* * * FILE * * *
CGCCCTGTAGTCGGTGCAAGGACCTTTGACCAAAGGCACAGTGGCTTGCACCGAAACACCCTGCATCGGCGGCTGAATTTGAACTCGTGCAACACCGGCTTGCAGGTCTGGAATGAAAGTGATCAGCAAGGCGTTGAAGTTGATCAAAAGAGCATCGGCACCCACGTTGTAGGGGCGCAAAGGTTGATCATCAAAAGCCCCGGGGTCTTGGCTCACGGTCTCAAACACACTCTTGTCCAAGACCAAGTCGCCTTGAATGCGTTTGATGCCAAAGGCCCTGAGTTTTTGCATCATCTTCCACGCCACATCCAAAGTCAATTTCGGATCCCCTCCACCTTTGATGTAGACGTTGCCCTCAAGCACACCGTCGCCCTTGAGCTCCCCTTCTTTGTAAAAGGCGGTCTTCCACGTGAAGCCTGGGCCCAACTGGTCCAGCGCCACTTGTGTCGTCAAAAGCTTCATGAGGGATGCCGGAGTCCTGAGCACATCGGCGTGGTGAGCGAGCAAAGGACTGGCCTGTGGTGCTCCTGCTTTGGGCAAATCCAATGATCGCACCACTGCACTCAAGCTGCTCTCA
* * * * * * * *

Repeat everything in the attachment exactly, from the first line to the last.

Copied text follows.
CGCCCTGTAGTCGGTGCAAGGACCTTTGACCAAAGGCACAGTGGCTTGCACCGAAACACCCTGCATCGGCGGCTGAATTTGAACTCGTGCAACACCGGCTTGCAGGTCTGGAATGAAAGTGATCAGCAAGGCGTTGAAGTTGATCAAAAGAGCATCGGCACCCACGTTGTAGGGGCGCAAAGGTTGATCATCAAAAGCCCCGGGGTCTTGGCTCACGGTCTCAAACACACTCTTGTCCAAGACCAAGTCGCCTTGAATGCGTTTGATGCCAAAGGCCCTGAGTTTTTGCATCATCTTCCACGCCACATCCAAAGTCAATTTCGGATCCCCTCCACCTTTGATGTAGACGTTGCCCTCAAGCACACCGTCGCCCTTGAGCTCCCCTTCTTTGTAAAAGGCGGTCTTCCACGTGAAGCCTGGGCCCAACTGGTCCAGCGCCACTTGTGTCGTCAAAAGCTTCATGAGGGATGCCGGAGTCCTGAGCACATCGGCGTGGTGAGCGAGCAAAGGACTGGCCTGTGGTGCTCCTGCTTTGGGCAAATCCAATGATCGCACCACTGCACTCAAGCTGCTCTCA